Inheritance Tax: Britons urged to act as ‘unacceptable’ probate process lengthened

Inheritance tax labelled ‘unfair’ and ‘cruel’ by expert

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Inheritance Tax (IHT) is one key cost many families will have to meet following the death of a loved one. For an individual in charge of an estate, often known as an executor, meeting a wide range of costs will be essential. One which runs alongside IHT is probate, the legal and financial process of dealing with a deceased person’s money and possessions. 

When dealing with probate, Britons are likely to have to liaise with specialist solicitors, who rely on information from the deceased’s family members to speed up the process and ensure individuals can claim the sum which is rightfully theirs.

However, research undertaken by Exizent, has shown problems have recently arisen for Britons in this regard.

With most people passing away before they put their affairs in order, the probate process is likely to become even lengthier and more complicated.

With solicitors dealing with probate, it is also likely the costs of the endeavour will also soar – eating into what Britons will ultimately inherit.

Exizent found probate to take three months on average, but the matter increases to five months if the person did not have their affairs in order. 

With 95 percent of probate professionals relying either entirely or somewhat on information from clients, the importance of sorting out one’s affairs has become crystal clear.

Nick Cousins, founder and CEO of Exizent, commented on the matter to

He said: “Sadly, the probate process has not been fit for purpose for some time, and our Probate Prospects report shows even the legal professionals working in the area agree.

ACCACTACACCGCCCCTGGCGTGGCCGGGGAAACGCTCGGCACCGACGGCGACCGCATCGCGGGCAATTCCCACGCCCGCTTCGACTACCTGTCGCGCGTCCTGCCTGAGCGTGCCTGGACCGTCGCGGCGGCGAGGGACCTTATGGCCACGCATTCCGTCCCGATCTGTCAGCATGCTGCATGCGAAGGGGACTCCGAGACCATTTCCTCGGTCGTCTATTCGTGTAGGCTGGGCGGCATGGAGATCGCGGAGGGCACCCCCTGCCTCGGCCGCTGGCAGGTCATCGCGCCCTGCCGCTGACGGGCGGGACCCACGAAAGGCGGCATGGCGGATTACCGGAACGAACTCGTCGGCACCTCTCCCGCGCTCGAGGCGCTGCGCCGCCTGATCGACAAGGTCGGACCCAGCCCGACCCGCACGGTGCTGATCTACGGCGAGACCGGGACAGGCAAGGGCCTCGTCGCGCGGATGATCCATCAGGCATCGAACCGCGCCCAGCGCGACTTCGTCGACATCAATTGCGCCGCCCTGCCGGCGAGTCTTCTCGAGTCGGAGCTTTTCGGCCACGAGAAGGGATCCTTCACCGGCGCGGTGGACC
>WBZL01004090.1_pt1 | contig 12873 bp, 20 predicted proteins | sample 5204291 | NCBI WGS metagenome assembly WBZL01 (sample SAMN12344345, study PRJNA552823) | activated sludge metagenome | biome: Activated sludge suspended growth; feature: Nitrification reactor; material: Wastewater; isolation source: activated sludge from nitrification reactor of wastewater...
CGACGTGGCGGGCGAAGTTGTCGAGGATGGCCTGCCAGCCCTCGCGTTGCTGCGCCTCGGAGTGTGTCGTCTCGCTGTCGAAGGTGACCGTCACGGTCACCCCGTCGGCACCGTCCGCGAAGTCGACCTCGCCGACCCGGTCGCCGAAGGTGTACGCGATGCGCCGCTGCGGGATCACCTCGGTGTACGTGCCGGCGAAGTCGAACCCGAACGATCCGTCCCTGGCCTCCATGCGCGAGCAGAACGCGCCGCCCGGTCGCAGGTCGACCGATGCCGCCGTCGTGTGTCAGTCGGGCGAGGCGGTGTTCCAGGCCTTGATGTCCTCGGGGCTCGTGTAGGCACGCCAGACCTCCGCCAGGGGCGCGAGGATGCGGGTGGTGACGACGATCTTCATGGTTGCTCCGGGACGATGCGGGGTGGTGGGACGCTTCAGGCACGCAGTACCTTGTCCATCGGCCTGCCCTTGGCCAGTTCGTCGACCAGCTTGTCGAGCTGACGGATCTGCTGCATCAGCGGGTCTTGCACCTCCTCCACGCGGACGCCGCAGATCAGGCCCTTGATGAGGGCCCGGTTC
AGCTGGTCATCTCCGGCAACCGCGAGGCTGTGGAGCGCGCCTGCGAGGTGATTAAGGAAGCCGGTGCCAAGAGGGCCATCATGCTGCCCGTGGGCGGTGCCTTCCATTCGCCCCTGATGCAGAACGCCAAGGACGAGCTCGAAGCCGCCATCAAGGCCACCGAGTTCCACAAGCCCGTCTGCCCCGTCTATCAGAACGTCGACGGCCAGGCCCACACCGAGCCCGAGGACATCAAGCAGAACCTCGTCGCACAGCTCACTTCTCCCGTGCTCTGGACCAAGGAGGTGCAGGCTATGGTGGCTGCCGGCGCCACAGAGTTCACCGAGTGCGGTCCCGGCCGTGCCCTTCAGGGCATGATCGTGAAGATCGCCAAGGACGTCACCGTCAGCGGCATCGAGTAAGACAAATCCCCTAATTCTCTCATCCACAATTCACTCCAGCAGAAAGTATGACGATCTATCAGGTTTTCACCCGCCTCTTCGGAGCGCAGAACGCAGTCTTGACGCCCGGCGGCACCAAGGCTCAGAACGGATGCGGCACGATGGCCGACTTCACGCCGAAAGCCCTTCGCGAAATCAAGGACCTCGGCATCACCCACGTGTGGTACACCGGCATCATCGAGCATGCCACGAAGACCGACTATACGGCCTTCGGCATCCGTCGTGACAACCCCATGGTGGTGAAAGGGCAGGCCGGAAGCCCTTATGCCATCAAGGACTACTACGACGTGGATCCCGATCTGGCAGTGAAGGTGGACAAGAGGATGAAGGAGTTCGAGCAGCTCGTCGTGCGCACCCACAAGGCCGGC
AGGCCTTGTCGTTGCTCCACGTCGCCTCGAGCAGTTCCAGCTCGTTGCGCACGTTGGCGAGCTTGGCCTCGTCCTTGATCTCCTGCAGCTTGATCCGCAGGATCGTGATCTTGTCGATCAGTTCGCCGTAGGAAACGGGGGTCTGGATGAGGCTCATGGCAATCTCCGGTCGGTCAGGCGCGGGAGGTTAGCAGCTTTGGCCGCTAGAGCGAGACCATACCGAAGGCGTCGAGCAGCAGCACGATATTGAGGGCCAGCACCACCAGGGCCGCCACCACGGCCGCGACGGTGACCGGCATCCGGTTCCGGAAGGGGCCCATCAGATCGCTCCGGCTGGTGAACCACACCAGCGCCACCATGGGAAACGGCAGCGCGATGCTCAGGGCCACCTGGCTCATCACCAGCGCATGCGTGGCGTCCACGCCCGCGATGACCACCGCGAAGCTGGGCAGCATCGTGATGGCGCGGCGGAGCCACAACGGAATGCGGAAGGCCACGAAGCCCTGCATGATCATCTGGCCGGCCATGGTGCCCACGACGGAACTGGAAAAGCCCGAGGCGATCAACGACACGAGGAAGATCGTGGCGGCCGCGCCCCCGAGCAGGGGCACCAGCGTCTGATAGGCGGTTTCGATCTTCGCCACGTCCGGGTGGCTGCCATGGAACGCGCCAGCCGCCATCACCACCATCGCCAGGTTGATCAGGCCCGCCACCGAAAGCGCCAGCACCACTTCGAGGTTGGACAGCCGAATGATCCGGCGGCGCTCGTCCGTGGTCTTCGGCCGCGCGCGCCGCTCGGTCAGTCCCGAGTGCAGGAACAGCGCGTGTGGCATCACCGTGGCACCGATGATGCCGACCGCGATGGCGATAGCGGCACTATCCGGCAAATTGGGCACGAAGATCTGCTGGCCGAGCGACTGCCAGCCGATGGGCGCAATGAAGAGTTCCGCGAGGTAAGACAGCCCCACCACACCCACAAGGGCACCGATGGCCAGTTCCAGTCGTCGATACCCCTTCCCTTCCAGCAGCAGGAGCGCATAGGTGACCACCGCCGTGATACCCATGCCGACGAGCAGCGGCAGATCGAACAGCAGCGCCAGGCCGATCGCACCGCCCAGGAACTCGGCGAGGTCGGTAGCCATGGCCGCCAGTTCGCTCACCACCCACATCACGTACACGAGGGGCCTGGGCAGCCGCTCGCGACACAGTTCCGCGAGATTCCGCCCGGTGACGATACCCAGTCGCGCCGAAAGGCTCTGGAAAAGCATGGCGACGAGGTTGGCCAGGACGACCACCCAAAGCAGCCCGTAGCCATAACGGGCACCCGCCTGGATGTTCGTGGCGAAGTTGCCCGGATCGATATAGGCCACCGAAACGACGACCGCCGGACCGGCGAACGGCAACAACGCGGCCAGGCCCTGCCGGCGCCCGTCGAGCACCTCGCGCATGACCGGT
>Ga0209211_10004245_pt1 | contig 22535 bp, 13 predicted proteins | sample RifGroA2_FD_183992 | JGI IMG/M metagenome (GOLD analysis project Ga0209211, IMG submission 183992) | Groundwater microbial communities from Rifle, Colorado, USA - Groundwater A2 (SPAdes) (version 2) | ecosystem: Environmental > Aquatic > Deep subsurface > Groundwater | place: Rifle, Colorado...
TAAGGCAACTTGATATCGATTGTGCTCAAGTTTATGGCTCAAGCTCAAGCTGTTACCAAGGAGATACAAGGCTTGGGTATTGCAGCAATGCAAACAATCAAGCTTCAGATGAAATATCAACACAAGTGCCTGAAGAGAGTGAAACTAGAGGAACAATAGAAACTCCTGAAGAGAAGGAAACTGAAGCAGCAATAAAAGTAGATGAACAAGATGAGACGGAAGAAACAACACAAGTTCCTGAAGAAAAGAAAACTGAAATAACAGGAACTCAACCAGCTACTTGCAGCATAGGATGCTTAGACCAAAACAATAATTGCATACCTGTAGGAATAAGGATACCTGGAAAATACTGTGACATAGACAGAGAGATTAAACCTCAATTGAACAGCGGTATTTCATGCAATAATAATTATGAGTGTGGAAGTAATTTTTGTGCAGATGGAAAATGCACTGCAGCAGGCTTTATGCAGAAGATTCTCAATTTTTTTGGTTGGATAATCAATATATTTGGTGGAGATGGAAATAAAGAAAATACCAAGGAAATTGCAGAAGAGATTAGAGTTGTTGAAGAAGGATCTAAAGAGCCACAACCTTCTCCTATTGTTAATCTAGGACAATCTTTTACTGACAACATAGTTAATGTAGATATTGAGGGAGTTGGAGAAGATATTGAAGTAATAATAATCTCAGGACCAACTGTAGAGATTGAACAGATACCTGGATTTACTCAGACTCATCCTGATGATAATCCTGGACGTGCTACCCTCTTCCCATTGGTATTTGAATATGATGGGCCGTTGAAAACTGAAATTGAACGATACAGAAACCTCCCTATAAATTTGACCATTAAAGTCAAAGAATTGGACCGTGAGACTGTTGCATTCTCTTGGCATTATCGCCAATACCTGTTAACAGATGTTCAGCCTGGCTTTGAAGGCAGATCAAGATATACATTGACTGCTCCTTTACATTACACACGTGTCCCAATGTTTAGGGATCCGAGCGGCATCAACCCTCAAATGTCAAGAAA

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“The vast majority said they feel the process does not work as it should, admitting the time it takes to complete probate is unacceptable.

“We found the main issue is the administration involved.

“Most legal professionals are saying the time it takes for financial institutions to get back to them with the information they need is the main cause of delays.”

Exizent found 23 percent of people die without a Will – a document which lays out a person’s last wishes and what they wish to happen with their money, possessions and property.

A Will is often considered the best way for Britons to keep their affairs in order, and ensure their family and friends inherit what a person intends.

With Free Wills Month drawing to a close, the organisation is urging people to take action to sort out their affairs.

The month offers Britons a chance to get their Will written free of charge, bringing together a number of charities to help members of the public who are aged 55 or over. 

Mr Cousins provided further insight into the importance of Wills, and the actions Britons can be taking.

He said: “Having an up-to-date Will and making sure all your financial affairs are in order is really important and helps those left behind to administer your estate.

“However, even when people do have their affairs in order, it still takes three months on average to complete probate, one of the major issues being problems with communication and identifying and accessing to assets.

“There is, therefore, a huge opportunity to harness the technology and data already available to create a better system.

“This ensures loved ones are not faced with huge delays at what is already a hugely difficult time.”

Mr Cousins added that his organisation is pushing for open finance to be the same for individuals who have passed away as those who are alive.

This, he stated, will put asset discovery on the way to becoming easy to complete, at the touch of a button.

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